Mr. E. P. Smith

Per £100?

Mr. Bottomley

Yes, per cent. I was asked what were our losses. Our loss experience arose chiefly from the war. We paid out something like £5 million in claims, and something like £1½ million has been recovered since the end of the war. The hon. and gallant Member for New Forest and Christchurch (Colonel Crosthwaite-Eyre) asked me about re-exports. In connection with re-exports, the suggestion was that we have not made provision to cover them or to cover the amount that might be needed. I can only say in that connection that the demand has been met and there seems to be no purpose in pushing up the figure higher unless it appears necessary to do so. Where it is a question of goods coming into this country for processing and subsequent export, such goods should be considered as direct exports rather than re-exports.

With regard to the point about the direction of exports, we cannot do that. Our job is to cover risks. The hon. Member for Western Dorset (Mr. Wingfield Digby) asked whether there was a delay in assessing premiums. We are constantly trying to give prompter service and we generally meet requirements within 48 hours, which I think is quite good going. We do not always manage this, but it is our endeavour, and in the main it is being achieved. The hon. and gallant Member for New Forest and Christchurch raised the question of the Overseas Trade Guarantees Act. Of that figure he quoted only £10 million has been used, and during the period since the war, only £2½ million of this figure, so there again it will be seen that we have a fund available to meet trade guarantees.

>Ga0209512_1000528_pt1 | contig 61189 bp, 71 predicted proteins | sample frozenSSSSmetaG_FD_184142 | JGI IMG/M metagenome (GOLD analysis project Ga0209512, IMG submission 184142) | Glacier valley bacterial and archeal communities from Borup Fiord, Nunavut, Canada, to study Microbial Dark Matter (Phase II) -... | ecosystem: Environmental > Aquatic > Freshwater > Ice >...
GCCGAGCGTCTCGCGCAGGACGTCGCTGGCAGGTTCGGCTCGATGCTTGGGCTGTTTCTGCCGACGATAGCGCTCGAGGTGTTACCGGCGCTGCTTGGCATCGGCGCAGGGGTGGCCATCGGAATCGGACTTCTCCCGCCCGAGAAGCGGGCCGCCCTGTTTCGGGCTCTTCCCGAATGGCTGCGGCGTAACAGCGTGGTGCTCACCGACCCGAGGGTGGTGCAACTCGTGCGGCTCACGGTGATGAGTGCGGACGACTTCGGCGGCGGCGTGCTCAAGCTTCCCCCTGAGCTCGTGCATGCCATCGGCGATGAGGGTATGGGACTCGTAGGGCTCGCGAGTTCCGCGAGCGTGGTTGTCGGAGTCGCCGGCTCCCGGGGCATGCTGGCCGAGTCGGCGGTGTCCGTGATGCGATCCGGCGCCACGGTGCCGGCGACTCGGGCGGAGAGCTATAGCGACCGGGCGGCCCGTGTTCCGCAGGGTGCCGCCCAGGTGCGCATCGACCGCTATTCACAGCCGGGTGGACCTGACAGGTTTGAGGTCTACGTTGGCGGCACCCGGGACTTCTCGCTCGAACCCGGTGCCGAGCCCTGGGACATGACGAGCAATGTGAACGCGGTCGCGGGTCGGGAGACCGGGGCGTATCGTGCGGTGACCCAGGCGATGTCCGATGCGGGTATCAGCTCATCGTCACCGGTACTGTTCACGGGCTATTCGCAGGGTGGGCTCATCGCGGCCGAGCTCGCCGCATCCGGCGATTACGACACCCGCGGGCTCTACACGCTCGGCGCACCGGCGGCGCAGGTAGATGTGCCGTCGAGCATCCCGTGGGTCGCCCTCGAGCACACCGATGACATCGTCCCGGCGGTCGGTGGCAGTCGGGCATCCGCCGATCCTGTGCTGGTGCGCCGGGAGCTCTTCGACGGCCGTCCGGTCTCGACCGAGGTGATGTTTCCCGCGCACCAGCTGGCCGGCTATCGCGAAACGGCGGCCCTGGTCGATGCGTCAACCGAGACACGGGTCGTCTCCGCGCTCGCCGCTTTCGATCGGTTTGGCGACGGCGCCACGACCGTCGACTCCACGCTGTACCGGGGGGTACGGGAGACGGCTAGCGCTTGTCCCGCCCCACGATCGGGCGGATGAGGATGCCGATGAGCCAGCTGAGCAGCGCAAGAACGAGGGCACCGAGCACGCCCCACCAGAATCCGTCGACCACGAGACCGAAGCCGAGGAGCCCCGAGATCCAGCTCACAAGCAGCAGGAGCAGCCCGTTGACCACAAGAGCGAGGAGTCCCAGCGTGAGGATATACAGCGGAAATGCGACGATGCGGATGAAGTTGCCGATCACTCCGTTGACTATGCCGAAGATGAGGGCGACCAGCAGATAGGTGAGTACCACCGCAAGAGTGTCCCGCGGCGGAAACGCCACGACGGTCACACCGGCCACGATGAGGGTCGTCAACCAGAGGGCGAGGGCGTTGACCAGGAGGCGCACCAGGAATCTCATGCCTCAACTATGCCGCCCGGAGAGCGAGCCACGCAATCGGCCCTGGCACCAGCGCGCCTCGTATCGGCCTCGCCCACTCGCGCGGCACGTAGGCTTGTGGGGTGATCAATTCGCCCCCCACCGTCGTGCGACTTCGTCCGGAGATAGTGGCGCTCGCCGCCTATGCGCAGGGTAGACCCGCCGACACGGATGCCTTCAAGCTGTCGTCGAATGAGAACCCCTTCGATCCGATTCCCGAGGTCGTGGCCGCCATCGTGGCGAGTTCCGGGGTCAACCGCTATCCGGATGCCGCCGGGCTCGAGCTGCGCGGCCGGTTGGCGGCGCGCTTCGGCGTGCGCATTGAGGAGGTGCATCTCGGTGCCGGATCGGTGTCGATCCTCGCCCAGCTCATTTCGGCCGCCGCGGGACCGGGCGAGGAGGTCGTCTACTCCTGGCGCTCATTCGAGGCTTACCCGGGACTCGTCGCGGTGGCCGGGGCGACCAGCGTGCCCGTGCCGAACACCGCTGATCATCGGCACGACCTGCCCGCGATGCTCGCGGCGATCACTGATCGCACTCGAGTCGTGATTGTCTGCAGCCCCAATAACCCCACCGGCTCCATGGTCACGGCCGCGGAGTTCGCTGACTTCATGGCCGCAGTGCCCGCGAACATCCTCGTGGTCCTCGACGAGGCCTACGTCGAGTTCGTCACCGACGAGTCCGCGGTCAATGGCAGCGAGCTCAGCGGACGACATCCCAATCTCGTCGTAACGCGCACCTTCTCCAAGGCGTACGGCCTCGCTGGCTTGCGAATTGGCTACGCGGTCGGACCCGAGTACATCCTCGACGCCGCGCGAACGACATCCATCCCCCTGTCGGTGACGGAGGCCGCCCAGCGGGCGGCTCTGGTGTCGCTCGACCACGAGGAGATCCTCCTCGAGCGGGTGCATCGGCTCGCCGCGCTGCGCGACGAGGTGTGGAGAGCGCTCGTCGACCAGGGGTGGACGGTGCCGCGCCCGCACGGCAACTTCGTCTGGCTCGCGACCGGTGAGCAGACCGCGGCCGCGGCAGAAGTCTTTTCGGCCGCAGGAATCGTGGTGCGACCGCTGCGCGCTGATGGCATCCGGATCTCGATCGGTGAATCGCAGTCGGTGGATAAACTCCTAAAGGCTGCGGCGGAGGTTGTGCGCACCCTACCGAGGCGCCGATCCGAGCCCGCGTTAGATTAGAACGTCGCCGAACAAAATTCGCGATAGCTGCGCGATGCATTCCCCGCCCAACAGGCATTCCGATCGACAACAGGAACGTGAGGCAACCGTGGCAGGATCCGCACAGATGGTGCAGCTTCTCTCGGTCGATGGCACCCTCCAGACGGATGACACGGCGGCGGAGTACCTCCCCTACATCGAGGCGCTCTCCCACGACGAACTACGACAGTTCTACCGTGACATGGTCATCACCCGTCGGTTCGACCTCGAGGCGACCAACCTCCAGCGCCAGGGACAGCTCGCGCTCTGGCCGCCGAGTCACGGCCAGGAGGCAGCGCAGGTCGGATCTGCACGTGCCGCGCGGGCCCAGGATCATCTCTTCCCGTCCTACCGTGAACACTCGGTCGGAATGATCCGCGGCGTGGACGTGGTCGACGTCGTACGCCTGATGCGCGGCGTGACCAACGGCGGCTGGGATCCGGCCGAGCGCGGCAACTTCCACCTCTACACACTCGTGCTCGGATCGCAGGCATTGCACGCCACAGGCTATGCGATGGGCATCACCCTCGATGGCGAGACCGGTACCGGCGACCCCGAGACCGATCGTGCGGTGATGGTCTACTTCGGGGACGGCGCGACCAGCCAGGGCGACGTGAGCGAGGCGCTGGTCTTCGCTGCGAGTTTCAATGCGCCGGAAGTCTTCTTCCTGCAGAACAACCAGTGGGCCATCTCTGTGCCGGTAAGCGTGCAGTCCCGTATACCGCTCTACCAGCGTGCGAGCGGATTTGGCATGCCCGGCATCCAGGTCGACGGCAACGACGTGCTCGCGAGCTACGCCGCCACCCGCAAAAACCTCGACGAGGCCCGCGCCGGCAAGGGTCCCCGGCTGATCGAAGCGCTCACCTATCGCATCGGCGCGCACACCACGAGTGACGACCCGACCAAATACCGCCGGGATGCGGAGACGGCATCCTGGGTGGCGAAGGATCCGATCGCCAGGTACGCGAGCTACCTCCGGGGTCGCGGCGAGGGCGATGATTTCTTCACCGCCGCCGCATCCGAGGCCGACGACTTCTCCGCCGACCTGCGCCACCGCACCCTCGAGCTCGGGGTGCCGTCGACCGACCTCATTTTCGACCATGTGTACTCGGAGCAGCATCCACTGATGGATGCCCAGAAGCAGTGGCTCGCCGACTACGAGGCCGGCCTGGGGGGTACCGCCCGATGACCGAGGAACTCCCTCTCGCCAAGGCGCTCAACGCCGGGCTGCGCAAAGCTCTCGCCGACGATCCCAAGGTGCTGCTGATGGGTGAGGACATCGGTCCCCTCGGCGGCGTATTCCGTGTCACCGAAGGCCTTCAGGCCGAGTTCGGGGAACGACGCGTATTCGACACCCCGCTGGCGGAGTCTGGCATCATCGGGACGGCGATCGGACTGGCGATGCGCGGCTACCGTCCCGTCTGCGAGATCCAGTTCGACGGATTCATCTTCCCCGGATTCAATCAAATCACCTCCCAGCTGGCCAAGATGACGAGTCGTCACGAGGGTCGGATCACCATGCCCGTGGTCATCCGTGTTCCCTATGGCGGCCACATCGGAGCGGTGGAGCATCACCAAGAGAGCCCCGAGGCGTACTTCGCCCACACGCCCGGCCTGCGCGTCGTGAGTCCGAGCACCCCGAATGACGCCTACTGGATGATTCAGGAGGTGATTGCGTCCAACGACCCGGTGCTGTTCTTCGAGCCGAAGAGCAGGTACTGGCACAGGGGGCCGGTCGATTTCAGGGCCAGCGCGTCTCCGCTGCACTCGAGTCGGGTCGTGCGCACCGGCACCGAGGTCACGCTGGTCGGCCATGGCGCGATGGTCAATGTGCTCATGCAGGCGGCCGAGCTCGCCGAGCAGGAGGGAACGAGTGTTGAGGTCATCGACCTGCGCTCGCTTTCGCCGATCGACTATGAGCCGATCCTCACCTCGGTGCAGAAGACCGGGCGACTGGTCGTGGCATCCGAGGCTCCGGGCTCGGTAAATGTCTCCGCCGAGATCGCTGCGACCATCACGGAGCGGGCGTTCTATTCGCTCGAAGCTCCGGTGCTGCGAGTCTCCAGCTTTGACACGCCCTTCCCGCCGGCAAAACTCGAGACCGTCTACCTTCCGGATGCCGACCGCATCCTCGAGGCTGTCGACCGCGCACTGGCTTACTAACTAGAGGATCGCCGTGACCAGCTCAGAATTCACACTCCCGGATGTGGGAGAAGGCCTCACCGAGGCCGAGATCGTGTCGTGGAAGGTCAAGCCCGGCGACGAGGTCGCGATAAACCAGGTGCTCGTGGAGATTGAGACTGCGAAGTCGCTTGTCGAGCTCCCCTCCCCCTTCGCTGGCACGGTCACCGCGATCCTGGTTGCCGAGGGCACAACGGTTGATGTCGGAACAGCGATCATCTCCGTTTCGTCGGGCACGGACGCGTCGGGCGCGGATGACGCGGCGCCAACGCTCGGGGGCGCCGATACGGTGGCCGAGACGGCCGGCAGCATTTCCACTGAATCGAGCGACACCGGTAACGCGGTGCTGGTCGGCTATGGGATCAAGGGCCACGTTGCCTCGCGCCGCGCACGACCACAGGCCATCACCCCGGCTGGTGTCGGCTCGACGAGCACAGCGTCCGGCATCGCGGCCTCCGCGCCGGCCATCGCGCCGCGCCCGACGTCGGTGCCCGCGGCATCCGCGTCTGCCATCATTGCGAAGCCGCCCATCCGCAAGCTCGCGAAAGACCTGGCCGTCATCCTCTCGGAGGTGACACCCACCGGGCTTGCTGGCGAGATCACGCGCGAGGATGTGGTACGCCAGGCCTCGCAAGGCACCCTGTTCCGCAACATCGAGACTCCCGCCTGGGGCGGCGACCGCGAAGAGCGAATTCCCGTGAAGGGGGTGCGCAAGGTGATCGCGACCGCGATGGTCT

Colonel Crosthwaite-Eyre

My point really was that I could not see how this guarantee differs from those given under the Export Guarantees Act and why these funds were not used by the Government for the purpose of the Export Guarantees Act, leaving this one aside.

Mr. Bottomley